"The coolest thing about this big-budget graphic adventure is that its technical advisers included spy novelist James Adams, former CIA director Wiliam Colby, and KGB Major General Oleg Kalugin. It's a real post-Cold-War collaboration, and the result is a modern-day spy game that with an unprecedented air of realism and authenticity. Don't be fooled by the Mad Dog McCree-style video shoot-'em-up that opens the game; Spycraft has one of the deepest, most satisfying stories you'll find in an adventure game, backed up by some diabolically clever puzzles that advance the plot rather than delaying it. Spycraft is an excellent graphic adventure that provides a refreshing break from the usual science fiction and fantasy settings; if you like spy novels, you'll love this game."

Quandary Reviews by Gordon Alpin (August 1996)

"As you might expect in a game about spying the plot is full of twists and turns and involves political corruption in Russia, the theft and attempted sale of a nuclear device, a shadowy group of mercenary ex-intelligence operatives, sundry double agents, a mole in the C.I.A. and much, much more."'

"It is at your desk where the real work of the game is carried out, where puzzles are solved by a process of elimination or by manipulating a device. Good old-fashioned 'leg work' is now done sitting in front of a computer. The puzzles themselves vary in complexity but remain in context throughout the game. In fact, many aspects of play are similar to using the World Wide Web to ferret out that elusive piece of information by clicking on a highlighted word or phrase and tracking from link to link, and discovering interesting snippets along the way."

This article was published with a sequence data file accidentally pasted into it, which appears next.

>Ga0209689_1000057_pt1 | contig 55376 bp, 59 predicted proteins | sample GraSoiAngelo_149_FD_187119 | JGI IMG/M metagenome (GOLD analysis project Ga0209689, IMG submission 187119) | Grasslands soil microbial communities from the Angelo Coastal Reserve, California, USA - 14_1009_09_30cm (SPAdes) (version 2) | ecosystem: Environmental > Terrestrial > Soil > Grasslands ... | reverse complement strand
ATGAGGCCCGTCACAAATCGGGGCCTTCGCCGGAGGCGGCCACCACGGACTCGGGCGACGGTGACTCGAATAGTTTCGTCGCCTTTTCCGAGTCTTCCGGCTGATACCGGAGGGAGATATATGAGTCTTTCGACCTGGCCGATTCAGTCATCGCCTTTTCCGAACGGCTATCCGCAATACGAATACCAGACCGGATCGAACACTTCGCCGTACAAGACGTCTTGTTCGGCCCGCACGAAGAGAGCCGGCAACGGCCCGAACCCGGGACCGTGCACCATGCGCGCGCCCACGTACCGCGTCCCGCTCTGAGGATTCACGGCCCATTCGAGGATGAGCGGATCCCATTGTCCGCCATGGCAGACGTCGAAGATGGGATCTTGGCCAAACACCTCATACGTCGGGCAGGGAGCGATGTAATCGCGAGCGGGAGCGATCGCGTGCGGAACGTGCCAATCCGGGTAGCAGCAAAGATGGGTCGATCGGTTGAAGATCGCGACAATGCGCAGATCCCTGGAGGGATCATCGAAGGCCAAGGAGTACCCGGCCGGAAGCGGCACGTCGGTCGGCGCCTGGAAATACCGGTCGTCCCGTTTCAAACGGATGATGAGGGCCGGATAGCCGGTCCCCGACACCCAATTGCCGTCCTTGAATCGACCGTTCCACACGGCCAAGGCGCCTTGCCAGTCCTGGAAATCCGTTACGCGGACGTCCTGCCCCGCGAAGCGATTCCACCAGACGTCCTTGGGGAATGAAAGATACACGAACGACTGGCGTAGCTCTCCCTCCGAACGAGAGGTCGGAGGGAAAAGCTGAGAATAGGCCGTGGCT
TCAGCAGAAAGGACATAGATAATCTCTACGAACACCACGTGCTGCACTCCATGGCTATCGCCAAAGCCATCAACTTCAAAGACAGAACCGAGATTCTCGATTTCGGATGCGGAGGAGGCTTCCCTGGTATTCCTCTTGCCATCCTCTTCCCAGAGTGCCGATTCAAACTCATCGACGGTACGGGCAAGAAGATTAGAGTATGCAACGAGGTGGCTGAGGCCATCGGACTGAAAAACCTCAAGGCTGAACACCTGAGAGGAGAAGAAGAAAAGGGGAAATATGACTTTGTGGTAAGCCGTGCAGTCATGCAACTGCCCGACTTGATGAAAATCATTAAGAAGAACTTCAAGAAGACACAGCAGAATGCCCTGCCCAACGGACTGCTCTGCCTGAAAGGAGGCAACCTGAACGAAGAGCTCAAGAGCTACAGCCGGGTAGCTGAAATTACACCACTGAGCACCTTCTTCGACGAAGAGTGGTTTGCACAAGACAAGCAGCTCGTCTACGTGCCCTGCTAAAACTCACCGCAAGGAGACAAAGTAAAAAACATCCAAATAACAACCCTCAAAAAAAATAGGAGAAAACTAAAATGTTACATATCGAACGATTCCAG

"...the game has a couple of small but unavoidable combat sequences, one at the beginning and one near the end, but these are fairly easy to negotiate and adventurers shouldn't be put off by them. (Another combat sequence crops up in the middle of the game but here you get a choice of taking this path or choosing the intelligence path. Both are easily negotiated.) Once again, since I am in a forgiving mood, these arcade-like combat sequences can possibly be justified in the context of this game -- I just wish they wouldn't do it. And if you don't like the idea of shooting other people, be aware that sometimes spies have to do such things in the line of duty.

"Time limits! Combat! Why am I in such a forgiving mood? Simply because I found the game to be entertaining and challenging and I enjoyed it overall for its puzzles, intrigue and mystery."